Hereditary

Went to Girls School Cinema in East Perth to see Hereditary on Sunday night. I had missed it at the mainstream movies but I’d heard it should be seen on the big screen if possible.

It’s the story of a family – Annie (Toni Collette), Steve (Gabriel Byrne), their son Peter (Alex Wolff) and daughter Charlie (Milly Shapiro). The death of Annie’s mother begins a series of grisly and disturbing events that leads her to the heart of a generations-old mystery.

I’d psyched myself up, because I had seen the trailer, which made it look like a combination of every fucked-up horror movie you’re ever seen, times 10. Amusingly, if you haven’t heard, at Event Cinemas they mistakenly played it during the previews for Peter Rabbit, totally freaking out a bunch of children and their mums (probably mainly the mums).

And I’d heard from my friend Sigrid, who is intimately acquainted with horror cinema, that it was one of the most disturbing movies she’d ever seen either. So, grimly prepared, I only let out one terrified mewling noise during the entire thing, which I was rather proud of.

The Ministry of course let out muffled snorts of laughter throughout, which we know was only his male pride deciding to view awful things as funny in order to protect himself emotionally. Right?

Because probably what was worst about this movie was its raw depiction of loss and grief and the terrible dynamics that can fester within families. It’s the combination of that with the intense horror scenes that made it so unusually confronting a movie.

All the performances were excellent, particularly Alex Wolff as the guilty, fearful and confused teenager Peter, but Collette was the obvious standout. She should win an Oscar for that performance. Her pain was awful to behold. It just remains to be seen whether an Oscar could go to a performance in a genre film.

It should! This is a smart genre film, with a dense plot. I’ve decided the use of the miniatures Collette’s character is crafting is just to keep you guessing and kind of freaked out by them (alternative theories welcome in the comments). But there were other elements of the storyline that didn’t seem to make sense, or that we thought were maybe just included for gratuitous horror purposes. We had to Google them before going, “ooooohhhhhh” and concluding that yes, it all made sense. It makes a nice change when a movie makes you work for it just a little.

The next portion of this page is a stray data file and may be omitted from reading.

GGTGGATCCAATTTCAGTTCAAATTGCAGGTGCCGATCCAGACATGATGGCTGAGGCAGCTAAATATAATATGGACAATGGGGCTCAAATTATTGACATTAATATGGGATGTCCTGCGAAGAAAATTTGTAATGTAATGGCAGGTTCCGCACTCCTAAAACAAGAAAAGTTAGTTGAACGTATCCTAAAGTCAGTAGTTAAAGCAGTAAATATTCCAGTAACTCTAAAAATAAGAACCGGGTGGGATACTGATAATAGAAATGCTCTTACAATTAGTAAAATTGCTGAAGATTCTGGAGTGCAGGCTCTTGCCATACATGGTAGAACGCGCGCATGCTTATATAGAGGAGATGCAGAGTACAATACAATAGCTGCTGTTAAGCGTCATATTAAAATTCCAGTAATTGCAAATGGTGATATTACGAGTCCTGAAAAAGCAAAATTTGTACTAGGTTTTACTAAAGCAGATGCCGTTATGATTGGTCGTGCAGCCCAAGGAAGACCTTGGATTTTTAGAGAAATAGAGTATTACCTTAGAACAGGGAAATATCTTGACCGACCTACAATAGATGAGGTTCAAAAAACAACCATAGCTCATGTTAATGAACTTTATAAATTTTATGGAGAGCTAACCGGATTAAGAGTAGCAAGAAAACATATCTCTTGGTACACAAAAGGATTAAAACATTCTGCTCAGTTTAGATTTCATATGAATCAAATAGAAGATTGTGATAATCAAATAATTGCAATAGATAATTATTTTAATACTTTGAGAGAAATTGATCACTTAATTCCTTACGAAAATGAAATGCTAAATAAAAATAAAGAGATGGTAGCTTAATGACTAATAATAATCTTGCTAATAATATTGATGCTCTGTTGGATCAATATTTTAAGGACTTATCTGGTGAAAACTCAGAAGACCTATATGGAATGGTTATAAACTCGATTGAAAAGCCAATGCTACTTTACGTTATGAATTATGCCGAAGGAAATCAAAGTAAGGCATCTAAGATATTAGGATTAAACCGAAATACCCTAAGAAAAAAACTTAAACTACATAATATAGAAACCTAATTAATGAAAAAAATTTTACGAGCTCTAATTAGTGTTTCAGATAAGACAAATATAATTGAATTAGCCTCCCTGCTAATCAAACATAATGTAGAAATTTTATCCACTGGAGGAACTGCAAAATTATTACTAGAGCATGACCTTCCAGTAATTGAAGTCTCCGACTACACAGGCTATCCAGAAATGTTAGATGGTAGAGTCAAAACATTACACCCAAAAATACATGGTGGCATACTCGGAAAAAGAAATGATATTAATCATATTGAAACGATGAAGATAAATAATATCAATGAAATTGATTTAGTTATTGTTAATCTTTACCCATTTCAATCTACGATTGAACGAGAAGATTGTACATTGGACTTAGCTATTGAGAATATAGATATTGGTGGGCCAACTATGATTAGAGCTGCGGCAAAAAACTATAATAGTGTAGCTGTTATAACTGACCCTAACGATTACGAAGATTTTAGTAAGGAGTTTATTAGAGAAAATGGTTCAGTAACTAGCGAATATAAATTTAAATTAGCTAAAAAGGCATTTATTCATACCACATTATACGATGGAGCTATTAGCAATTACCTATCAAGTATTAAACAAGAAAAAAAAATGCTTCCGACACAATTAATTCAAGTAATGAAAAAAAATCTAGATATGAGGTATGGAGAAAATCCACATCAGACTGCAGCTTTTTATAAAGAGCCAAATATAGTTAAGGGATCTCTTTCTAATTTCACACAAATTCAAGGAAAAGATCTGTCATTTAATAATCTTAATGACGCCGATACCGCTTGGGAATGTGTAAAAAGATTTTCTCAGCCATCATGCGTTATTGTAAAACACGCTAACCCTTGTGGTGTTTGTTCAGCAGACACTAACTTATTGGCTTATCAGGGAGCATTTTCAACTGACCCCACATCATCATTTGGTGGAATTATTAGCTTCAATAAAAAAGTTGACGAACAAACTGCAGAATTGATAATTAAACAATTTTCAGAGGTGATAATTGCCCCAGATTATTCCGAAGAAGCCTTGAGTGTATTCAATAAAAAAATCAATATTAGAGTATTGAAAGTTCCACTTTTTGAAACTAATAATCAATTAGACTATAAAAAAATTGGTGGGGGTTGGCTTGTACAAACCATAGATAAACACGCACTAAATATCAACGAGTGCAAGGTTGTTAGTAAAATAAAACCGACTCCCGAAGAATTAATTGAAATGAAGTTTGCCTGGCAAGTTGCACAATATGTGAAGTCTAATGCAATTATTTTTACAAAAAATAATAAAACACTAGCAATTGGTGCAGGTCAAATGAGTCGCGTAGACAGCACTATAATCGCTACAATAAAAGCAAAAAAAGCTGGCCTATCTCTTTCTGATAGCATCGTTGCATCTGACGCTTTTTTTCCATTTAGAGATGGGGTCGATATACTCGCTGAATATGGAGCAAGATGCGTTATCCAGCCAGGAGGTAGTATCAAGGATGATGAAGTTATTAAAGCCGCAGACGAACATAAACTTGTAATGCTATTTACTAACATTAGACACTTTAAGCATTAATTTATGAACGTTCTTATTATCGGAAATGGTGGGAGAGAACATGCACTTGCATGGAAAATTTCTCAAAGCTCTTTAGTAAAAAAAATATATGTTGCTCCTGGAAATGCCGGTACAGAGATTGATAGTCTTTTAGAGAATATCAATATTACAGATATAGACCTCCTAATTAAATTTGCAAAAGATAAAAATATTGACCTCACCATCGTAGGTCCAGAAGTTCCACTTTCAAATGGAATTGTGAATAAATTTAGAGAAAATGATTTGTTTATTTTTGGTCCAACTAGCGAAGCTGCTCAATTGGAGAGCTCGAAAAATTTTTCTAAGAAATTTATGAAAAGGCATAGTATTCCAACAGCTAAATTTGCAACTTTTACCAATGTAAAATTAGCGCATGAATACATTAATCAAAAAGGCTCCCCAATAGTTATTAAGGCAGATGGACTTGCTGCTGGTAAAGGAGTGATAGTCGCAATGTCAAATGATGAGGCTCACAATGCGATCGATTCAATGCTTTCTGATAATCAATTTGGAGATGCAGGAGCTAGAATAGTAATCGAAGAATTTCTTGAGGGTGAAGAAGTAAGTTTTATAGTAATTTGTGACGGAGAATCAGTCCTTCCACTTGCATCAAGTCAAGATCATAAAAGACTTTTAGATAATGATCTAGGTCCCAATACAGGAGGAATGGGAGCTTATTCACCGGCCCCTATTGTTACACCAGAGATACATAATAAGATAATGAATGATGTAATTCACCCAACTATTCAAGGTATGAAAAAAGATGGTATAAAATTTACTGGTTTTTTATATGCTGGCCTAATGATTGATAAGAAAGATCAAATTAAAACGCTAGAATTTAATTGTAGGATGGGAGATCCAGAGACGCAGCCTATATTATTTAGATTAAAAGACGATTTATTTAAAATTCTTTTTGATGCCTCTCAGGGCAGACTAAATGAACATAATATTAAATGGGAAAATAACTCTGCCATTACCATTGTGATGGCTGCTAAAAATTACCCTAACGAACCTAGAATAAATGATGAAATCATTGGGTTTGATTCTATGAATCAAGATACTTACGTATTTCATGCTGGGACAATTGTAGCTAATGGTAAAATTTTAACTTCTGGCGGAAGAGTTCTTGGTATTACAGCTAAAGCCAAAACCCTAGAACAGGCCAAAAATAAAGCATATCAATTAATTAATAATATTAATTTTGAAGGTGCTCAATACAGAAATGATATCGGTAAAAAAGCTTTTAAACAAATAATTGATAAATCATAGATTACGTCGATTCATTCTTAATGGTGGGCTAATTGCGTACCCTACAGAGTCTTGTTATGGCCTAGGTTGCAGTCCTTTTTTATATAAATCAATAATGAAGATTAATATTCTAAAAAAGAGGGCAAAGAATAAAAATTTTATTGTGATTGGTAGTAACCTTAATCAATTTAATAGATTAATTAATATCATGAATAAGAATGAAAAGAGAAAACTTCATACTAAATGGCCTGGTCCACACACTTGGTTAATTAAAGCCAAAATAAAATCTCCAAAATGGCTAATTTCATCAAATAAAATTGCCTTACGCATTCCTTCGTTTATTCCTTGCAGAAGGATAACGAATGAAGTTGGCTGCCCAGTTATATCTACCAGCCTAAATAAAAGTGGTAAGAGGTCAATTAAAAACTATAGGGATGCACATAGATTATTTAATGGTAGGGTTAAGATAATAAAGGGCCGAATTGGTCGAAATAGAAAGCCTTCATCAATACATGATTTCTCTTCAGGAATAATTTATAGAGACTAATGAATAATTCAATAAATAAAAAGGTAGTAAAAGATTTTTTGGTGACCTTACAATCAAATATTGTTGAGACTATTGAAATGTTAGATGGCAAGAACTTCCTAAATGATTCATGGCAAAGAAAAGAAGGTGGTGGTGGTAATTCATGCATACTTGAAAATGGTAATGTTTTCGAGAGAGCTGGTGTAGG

This is required viewing for horror fans and Collette devotees. I fit both categories and so I’m glad I got to see it on the big screen for the full effect. It was an excellent film. But if you’re not in either category, maybe give yourself a break and pick something funny instead.

 

 

 

 

 

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Life of Pi (2013)

I need not have worried. Life of Pi the movie was visually spectacular – check; sweeping and majestic – check; densely wove themes of religion, love, identity, and the nature of humanity, story and truth – check; depicted passage of time, minutely detailed how to survive at sea and journeyed into fantastic worlds – check.

Even more happily, it did all this neatly within the allotted two hours.

I was amazed by the skill of this storytelling. I was so excited I spent most of the time alternately shrinking back in my chair or almost jumping out of it. The rest of the time I spent silently leaking tears.

I loved this movie so much that I sat there throughout all the ads, all the previews and all the movie, despite the coffee AND the diet coke (I went hungover. I needed both. Don’t judge me). After a while I forgot that I even had a body that needed to pee. I was just spellbound.

The CG and the cinematography were lovingly done, and that tiger was damned impressive.

The two small factors – don’t want to ruin any surprises so will mention only briefly – that I noticed differed significantly from the book were the lack of graphic physical violence and blood-and-bone savagery, and the absence of a plot point in its latter half.

These, really, concerned me not a jot. Go for it. Go for the PG audience. The story deserves the widest audience possible, and our imaginations can fill in the rest.

I am glad about how Ang Lee chose to portray the story Pi tells in hospital towards the end, with an unerring focus on Pi’s face as he tells a story that increases in horror and intensity as it unfolds.

At the end, I even had a cathartic “aha!” moment, in which one line – “and so it is with God” – finally made sense to me. It closed the aching little wound Pi’s horrible story had opened up and filled me with the peace of understanding and acceptance.

Well, it did!

I loved this movie, and I hope Lee wins his Best Director and Best Picture Oscars.